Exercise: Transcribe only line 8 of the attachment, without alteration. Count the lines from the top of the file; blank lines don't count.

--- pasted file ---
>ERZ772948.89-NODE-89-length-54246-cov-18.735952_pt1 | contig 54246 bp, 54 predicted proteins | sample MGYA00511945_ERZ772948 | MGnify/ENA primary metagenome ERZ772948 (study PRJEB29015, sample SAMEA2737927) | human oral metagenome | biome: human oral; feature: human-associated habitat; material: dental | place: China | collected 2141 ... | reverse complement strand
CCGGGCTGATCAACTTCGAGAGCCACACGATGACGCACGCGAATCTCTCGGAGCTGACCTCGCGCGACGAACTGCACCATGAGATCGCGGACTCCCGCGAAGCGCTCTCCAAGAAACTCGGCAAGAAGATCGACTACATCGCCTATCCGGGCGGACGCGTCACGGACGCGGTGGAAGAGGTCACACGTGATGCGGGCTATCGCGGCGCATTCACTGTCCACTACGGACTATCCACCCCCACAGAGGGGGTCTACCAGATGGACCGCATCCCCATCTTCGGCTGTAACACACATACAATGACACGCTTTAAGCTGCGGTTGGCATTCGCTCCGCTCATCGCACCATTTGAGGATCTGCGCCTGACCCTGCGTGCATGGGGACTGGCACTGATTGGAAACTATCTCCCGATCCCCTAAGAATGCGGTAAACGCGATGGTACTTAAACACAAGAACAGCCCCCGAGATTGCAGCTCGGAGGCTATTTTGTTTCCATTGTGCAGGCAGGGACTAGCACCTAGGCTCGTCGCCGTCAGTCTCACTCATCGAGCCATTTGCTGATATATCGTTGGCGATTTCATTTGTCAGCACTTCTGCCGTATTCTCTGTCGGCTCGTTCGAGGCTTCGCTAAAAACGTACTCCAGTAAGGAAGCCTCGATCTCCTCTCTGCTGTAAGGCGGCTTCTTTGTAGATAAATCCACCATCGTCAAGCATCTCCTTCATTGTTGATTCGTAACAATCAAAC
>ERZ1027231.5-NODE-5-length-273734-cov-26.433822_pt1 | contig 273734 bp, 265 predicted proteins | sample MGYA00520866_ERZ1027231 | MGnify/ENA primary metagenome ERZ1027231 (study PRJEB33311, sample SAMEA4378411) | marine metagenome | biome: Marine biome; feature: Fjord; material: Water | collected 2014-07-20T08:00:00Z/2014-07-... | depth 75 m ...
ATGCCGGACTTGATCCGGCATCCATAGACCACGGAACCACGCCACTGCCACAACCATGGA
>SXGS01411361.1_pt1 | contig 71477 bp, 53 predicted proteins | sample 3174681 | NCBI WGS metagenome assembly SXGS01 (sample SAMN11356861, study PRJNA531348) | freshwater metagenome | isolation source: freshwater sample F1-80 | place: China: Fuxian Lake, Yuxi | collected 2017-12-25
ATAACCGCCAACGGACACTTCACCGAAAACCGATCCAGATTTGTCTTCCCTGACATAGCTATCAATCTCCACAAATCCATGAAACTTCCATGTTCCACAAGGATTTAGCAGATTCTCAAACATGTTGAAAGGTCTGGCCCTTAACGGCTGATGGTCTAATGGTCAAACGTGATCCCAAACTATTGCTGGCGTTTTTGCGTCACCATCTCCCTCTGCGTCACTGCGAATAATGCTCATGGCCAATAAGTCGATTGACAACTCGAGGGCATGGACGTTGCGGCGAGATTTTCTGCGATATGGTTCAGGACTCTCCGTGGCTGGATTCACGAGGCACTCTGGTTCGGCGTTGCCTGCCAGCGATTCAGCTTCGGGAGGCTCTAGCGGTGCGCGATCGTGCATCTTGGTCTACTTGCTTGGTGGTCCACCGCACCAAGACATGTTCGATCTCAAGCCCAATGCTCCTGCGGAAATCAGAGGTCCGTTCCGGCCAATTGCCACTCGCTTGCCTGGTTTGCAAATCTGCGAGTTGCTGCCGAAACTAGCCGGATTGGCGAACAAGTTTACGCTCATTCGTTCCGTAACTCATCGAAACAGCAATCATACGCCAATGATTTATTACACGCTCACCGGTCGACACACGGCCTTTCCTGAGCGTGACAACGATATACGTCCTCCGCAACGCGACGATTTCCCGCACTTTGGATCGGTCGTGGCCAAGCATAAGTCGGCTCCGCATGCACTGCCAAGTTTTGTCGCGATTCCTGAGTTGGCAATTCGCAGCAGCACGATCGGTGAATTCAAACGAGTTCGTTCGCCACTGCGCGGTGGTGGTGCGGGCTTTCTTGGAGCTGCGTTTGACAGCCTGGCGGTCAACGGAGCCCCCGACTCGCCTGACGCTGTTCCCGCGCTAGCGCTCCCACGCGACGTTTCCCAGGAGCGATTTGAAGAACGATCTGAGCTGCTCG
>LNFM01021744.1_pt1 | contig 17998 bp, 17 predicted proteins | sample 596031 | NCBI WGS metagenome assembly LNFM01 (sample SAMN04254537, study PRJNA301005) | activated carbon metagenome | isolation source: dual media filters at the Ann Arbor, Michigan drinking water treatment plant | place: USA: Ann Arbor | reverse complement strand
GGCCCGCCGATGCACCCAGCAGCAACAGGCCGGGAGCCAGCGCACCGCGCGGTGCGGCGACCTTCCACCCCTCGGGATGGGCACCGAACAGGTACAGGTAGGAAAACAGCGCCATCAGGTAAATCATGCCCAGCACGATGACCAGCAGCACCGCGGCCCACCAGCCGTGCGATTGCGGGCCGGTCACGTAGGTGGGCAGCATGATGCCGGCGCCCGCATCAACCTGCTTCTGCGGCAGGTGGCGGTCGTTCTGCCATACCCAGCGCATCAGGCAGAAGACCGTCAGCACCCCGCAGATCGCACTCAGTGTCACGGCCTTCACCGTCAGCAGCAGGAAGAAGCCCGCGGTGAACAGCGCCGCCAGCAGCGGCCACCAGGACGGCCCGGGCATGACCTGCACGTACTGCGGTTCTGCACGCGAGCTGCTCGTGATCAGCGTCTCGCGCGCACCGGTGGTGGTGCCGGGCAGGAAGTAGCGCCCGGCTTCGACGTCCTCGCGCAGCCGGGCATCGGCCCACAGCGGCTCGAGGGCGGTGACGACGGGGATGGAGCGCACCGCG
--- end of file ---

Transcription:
GGCCCGCCGATGCACCCAGCAGCAACAGGCCGGGAGCCAGCGCACCGCGCGGTGCGGCGACCTTCCACCCCTCGGGATGGGCACCGAACAGGTACAGGTAGGAAAACAGCGCCATCAGGTAAATCATGCCCAGCACGATGACCAGCAGCACCGCGGCCCACCAGCCGTGCGATTGCGGGCCGGTCACGTAGGTGGGCAGCATGATGCCGGCGCCCGCATCAACCTGCTTCTGCGGCAGGTGGCGGTCGTTCTGCCATACCCAGCGCATCAGGCAGAAGACCGTCAGCACCCCGCAGATCGCACTCAGTGTCACGGCCTTCACCGTCAGCAGCAGGAAGAAGCCCGCGGTGAACAGCGCCGCCAGCAGCGGCCACCAGGACGGCCCGGGCATGACCTGCACGTACTGCGGTTCTGCACGCGAGCTGCTCGTGATCAGCGTCTCGCGCGCACCGGTGGTGGTGCCGGGCAGGAAGTAGCGCCCGGCTTCGACGTCCTCGCGCAGCCGGGCATCGGCCCACAGCGGCTCGAGGGCGGTGACGACGGGGATGGAGCGCACCGCG